Morehead City, N.C.
May 9, 2013
TO THE EDITOR:
Regarding your May 5 editorial, I don’t write in support of or in opposition to the recreational fishing bill. I address your comments about farm-raised fish. You said: “Those who have eaten farm-raised fish and wild caught fish know there is a distinct difference. Farm-raised fish are bred in pens, overseas and in the United States, with their waste. And they are not good.”
I teach the aquaculture technology program at Carteret Community College. Your comments are contrary to the principles I teach. I point out some facts based on my professional expertise in aquaculture and farming of fish.
Farm-raised fish are bred and reared in raceways or ponds or pens or recirculation systems with good water quality. Good water quality is essential to proper growth and survival of farmed fish. Good water quality is maintained using best management practices, reducing the use of chemicals in aquaculture.
Best management practices include stocking disease free seeds and fingerlings, providing aeration and dissolved oxygen, feeding nutritionally complete feeds and minimizing stress on the fish. Chemicals are highly restricted in the fish farming industry and there are only six drugs approved by the FDA for use in food fish aquaculture. Farm-raised fish sent to markets are chemical free and some can qualify for organic food status.
Farm-raised fish are fed a high quality feed with corn and soybean and fishmeal protein along with vitamins and minerals for a balanced and complete diet. Farmed fish convert this feed to muscle protein at the rate of 1.5 to 2 pounds of fish feed per pound of weight gain. Wild fish feed on a diet of other fish and marine organisms. Wild fish convert that diet to muscle protein at the rate of 10-12 pounds of food per pound of weight gain.
The fish waste in ponds and recirculation aquaculture systems is converted to non-toxic compounds through the natural process of nitrification by benign bacterial action. The water is reused to conserve our ground water resources. Wild fish grow in waters that contain chemicals from rainwater runoff, sewage treatment plants, yards and fields and the waste of other marine organisms. Rainwater runoff often contains the waste and fecal coliform bacteria of humans or other warm-blooded animals. Almost every other kind of food we eat is farm-raised.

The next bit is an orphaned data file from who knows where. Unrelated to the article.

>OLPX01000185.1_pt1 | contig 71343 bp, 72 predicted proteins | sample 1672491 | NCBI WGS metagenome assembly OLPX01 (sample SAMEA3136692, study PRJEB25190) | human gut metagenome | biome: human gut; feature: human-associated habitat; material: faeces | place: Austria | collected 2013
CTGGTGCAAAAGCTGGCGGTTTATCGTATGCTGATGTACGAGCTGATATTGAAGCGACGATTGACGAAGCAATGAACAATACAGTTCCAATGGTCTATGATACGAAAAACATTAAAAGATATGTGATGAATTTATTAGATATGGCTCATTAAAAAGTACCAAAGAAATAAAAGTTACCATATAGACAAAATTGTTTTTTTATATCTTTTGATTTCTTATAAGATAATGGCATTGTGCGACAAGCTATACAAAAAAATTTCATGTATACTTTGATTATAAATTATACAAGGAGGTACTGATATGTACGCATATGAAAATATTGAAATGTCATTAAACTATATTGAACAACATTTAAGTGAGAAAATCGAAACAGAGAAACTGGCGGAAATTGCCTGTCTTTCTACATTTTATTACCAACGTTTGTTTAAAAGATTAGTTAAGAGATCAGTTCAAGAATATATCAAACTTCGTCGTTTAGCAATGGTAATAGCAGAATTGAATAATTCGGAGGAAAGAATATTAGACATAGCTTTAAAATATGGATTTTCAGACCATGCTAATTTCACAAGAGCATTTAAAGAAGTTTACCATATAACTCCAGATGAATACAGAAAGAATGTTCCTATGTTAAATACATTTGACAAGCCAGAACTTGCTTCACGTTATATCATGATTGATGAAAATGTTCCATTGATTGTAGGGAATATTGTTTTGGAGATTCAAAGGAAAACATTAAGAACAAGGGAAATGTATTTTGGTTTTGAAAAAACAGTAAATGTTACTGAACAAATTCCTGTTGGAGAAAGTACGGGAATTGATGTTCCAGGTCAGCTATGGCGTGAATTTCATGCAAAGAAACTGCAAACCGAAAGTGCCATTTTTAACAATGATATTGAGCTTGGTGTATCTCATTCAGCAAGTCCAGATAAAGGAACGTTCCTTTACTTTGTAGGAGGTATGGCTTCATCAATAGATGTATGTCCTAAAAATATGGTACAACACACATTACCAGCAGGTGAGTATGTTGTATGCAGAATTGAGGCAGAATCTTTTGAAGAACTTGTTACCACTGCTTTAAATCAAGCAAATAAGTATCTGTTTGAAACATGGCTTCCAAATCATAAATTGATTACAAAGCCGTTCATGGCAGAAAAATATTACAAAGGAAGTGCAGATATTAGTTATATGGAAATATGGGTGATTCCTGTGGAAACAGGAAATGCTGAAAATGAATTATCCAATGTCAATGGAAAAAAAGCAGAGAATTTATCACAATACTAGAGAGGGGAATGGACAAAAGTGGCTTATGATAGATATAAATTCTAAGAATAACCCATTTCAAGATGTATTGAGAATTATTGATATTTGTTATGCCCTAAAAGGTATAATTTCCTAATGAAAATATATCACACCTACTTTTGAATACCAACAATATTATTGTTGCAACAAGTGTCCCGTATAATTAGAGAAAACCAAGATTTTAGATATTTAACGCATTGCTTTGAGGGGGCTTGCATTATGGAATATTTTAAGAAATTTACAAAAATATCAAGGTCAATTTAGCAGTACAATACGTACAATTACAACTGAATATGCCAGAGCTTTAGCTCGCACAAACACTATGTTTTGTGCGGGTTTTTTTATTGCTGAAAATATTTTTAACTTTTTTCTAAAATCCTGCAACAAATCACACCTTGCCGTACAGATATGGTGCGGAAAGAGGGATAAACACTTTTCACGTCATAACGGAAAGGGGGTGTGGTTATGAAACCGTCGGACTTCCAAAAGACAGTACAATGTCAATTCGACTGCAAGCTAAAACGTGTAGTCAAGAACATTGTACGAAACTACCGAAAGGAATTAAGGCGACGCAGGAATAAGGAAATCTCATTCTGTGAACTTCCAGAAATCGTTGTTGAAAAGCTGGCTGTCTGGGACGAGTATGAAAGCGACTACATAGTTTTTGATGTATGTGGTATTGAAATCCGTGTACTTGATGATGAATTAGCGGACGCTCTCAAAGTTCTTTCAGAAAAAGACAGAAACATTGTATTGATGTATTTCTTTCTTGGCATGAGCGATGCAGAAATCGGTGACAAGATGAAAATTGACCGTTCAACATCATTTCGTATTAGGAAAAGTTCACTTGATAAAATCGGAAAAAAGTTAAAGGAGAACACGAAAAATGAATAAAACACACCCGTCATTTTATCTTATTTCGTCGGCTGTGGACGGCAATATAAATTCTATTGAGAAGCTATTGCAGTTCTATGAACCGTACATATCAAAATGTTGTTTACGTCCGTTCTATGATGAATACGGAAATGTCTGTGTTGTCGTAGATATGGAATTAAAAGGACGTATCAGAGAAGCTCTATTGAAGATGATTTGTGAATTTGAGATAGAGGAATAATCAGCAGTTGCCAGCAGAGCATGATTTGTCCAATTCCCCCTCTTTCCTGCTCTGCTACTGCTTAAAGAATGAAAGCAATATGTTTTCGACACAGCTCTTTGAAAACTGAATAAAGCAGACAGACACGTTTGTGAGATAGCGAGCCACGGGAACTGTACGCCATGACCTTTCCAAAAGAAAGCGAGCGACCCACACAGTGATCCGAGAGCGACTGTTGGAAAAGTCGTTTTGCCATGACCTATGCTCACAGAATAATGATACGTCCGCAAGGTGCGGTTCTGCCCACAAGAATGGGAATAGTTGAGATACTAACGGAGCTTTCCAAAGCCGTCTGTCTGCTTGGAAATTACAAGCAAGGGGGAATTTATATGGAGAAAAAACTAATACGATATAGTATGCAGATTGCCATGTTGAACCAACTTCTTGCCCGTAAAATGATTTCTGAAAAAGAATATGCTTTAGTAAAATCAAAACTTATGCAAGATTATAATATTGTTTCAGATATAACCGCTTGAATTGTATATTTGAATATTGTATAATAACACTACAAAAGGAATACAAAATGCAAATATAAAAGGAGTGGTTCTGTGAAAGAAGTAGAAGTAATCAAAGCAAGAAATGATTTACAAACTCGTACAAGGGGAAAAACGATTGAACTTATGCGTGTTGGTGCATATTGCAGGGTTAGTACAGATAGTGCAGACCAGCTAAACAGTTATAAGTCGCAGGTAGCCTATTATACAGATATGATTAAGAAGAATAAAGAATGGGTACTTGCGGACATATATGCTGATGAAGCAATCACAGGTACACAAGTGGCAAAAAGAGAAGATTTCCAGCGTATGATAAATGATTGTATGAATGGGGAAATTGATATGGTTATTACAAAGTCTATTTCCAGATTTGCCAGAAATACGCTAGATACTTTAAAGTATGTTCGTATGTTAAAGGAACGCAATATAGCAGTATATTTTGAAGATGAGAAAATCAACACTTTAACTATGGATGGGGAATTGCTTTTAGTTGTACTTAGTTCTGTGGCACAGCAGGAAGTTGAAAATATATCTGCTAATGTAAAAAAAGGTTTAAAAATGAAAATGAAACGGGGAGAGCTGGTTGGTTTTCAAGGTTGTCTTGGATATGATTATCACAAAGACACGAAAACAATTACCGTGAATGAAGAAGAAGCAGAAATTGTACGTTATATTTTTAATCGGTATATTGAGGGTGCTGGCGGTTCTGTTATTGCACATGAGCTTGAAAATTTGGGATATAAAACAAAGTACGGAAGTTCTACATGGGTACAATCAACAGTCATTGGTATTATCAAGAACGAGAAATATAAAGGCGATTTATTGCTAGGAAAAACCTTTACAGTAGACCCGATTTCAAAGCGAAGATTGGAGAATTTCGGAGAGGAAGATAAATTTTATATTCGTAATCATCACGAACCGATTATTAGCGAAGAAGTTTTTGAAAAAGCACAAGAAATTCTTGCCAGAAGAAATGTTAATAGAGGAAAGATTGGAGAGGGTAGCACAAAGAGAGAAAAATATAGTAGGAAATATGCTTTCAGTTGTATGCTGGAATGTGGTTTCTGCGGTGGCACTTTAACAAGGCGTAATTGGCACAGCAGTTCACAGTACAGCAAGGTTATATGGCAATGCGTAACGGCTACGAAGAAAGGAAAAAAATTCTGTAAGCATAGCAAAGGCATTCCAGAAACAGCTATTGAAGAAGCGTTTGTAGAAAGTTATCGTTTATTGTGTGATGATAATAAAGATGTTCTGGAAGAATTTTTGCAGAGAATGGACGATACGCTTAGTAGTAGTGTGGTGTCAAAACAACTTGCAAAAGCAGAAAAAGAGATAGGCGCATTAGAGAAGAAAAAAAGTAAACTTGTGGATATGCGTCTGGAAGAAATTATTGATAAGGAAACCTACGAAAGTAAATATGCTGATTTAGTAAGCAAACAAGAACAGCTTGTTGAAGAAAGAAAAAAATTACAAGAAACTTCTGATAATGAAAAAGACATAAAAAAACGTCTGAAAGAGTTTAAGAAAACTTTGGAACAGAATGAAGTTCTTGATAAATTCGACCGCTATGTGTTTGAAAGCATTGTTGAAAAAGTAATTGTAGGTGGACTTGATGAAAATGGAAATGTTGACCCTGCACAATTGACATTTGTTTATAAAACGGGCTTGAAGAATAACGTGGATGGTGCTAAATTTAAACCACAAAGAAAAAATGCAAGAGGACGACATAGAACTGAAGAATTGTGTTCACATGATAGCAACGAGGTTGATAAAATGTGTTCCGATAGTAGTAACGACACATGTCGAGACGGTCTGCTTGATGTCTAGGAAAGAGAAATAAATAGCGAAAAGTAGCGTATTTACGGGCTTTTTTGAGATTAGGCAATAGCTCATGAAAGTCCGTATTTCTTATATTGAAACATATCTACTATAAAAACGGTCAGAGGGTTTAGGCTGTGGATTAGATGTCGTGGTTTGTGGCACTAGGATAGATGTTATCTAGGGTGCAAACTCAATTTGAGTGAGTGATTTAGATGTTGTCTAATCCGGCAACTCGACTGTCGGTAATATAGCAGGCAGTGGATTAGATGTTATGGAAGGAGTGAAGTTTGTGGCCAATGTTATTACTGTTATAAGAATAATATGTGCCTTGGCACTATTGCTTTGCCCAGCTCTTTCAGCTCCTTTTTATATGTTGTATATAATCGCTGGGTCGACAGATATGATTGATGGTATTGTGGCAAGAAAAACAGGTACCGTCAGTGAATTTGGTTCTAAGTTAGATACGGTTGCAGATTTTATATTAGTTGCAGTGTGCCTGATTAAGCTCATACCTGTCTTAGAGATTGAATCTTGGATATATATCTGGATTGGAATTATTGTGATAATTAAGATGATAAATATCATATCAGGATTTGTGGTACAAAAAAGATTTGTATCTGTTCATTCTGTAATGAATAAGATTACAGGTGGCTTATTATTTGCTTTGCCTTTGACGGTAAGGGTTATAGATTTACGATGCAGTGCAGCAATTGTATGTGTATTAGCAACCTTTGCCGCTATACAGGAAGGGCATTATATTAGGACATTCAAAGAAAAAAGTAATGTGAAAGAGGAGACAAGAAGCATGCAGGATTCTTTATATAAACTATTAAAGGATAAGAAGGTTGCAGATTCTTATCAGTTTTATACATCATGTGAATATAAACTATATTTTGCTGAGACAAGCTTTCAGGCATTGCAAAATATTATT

All vegetables and meats sold in stores and in restaurants are grown on farms; even “wild rice” is farmed. It’s against the law to sell most wild-harvested animals except for some fish and seafood. U.S. seafood consumption is 15 pounds per capita per year. That demand exceeds the capacity of the domestic fishery necessitating the importation of seafood. In 2012 the U.S. national trade deficit for fish and seafood was $10.96 billion, which is 1.5% of the entire U.S. trade deficit.
Over 80% of seafood consumed in the U.S. and Carteret County is imported. Of all imported seafood, approximately 50% is farm-raised. Most of the fish and seafood consumed in the U.S. is farm-raised.
Following is a list of farm-raised fish and seafood: tilapia (100% farm-raised), catfish (100% farm-raised), salmon (60% farm-raised), shrimp (90% farm-raised), clams, scallops, oysters, mussels, abalone, red drum, hybrid striped bass, rainbow trout, crawfish, yellow perch, largemouth bass and bluegill bream, flounder, black sea bass, queen conch, eel, cobia, carp, barramundi, soft-shell blue crabs, sturgeon and caviar, sushi nori and other sea vegetables.
The above facts speak for themselves to address your comment about farm-raised fish that “they are not good,” and I would challenge you to conduct a blind taste test among consumers to answer your statement that “there is a distinct difference.”
Sources: Seafood Health Facts, NOAA Fishwatch, USDA Economic Research Service, About Seafood, U.S. Census Bureau, N.J. Department of Agriculture, USDA-National Institute Food/Agriculture, NOAA Office of Science and Technology.